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Thirty-Third Annual Meeting of the Society for Research in Psychopathology

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4. Prevalence of Psychiatric Disorders at the Intersection of Race and Sexual Orientation: Results from the National Epidemiologic Survey of Alcohol and Related Conditions-III

Objective: Sexual minority individuals display elevated rates of psychiatric and substance use disorders compared with heterosexuals. Racial/ethnic minority individuals report lower prevalence of disorders compared with white individuals. Research on sexual minority mental health often neglects research on racial/ethnic minority mental health and vice versa. Therefore, at the intersection of sexual and racial/ethnic status, the prevalence of disorders remains unclear. Method: In a nationally representative sample (N = 36,309), we compared disorder prevalence between sexual minorities and same-race/ethnicity heterosexuals. We then examined the extent to which differences in disorder prevalence between sexual minorities and heterosexuals can be attributed to differences in discrimination experiences related to sexual minority status. We next compared prevalence of disorders for Black and Hispanic with white sexual minority individuals. We examined whether these patterns of associations were reflective of transdiagnostic factor differences among groups. Results: Regardless of race/ethnicity, sexual minority individuals experience higher prevalence of disorders than heterosexuals. Controlling for discrimination experiences negates these disparities. At the intersection of racial/ethnic and sexual minority status, disorder prevalence is more nuanced: Although Black sexual minority individuals experience lower prevalence of disorders than whites, Hispanic sexual minority individuals experience similar prevalence of disorders to whites. Similar findings are observed using a transdiagnostic factors framework. Conclusions: These findings reveal important intersectional nuances in the prevalence of psychopathology often overlooked in the race/ethnicity and sexual orientation literatures. These results can inform future scholarship on risk and resilience among marginalized populations, including identifying protective factors associated with possessing certain multiple minority statuses.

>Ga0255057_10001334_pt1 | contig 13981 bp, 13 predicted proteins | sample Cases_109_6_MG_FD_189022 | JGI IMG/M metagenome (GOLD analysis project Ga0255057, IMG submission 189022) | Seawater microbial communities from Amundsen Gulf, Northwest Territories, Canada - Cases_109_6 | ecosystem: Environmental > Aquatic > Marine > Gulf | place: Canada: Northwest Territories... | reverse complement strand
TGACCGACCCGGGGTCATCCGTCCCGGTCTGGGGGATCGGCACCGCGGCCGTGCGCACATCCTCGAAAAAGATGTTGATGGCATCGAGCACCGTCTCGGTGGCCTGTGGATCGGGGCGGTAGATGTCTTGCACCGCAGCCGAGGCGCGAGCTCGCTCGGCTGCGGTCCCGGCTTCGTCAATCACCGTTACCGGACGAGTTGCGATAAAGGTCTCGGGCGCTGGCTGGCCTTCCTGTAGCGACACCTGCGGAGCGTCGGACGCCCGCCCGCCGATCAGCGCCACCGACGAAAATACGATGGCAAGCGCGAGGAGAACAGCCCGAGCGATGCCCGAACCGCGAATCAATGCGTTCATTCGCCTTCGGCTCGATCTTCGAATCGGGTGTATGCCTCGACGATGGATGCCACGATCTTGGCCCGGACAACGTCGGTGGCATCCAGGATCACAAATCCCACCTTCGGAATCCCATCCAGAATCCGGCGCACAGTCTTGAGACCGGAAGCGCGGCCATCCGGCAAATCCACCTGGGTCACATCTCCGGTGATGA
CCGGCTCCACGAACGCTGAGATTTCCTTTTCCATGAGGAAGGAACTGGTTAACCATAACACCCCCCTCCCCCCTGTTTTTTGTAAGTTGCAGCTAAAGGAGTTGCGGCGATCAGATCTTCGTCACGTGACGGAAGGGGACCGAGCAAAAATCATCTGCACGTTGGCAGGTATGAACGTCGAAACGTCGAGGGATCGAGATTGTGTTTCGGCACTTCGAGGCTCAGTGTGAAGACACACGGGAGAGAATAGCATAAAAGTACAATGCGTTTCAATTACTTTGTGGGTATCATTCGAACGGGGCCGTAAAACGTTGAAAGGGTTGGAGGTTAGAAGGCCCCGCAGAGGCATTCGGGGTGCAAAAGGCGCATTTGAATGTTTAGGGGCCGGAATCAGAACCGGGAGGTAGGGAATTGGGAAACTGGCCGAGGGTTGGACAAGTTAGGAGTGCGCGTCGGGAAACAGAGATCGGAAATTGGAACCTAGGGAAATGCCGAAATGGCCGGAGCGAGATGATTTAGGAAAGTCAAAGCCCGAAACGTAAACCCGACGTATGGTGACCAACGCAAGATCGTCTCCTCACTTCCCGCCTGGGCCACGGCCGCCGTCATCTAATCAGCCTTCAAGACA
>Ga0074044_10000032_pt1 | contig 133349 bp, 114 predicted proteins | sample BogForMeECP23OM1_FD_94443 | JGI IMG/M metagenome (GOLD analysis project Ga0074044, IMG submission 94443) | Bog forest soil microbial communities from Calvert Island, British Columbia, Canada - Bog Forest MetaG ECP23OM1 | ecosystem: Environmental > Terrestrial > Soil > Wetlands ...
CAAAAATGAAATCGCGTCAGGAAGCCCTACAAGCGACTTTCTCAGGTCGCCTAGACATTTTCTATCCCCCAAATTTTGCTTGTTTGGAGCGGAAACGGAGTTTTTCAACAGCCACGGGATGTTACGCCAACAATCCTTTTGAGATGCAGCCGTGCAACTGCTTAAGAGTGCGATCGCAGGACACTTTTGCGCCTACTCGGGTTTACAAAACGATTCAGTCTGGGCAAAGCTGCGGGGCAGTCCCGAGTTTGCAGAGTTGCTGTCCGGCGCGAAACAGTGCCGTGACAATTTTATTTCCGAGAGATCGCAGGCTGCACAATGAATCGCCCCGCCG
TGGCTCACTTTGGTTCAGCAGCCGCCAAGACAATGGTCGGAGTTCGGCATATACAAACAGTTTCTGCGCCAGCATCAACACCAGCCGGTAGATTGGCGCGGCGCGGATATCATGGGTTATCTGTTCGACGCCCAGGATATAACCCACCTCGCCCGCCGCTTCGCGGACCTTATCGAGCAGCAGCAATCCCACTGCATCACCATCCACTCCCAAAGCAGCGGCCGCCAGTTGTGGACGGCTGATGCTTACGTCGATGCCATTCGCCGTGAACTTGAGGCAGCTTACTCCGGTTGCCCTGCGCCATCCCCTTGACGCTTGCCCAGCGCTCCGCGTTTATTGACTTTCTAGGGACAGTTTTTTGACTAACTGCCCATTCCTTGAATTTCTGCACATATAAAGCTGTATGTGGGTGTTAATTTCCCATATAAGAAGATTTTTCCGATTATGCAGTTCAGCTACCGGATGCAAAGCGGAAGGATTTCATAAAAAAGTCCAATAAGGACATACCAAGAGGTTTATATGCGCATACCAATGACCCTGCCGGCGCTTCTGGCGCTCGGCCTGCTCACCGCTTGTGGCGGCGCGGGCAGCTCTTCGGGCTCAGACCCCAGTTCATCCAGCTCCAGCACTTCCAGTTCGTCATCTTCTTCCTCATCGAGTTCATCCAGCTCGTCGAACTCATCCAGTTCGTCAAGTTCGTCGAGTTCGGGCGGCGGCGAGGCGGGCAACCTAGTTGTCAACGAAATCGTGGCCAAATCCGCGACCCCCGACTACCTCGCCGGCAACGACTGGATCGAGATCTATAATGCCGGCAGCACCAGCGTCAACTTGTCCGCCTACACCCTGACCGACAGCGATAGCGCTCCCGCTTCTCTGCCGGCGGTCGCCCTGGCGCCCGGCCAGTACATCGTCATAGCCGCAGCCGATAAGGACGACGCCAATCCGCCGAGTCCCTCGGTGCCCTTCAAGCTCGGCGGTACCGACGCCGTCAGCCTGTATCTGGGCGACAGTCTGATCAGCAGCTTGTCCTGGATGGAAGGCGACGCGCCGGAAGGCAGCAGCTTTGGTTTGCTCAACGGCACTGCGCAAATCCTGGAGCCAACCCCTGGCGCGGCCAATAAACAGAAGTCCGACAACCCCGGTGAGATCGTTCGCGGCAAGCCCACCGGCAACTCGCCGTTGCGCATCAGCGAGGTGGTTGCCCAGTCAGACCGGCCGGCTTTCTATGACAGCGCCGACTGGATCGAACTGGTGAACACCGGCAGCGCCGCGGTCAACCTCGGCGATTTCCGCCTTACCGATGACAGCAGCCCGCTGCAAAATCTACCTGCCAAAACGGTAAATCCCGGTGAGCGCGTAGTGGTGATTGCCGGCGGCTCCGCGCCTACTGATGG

John Pachankis
Yale University

Craig Rodriguez-Seijas
Stony Brook University

Nicholas Eaton
Stony Brook University


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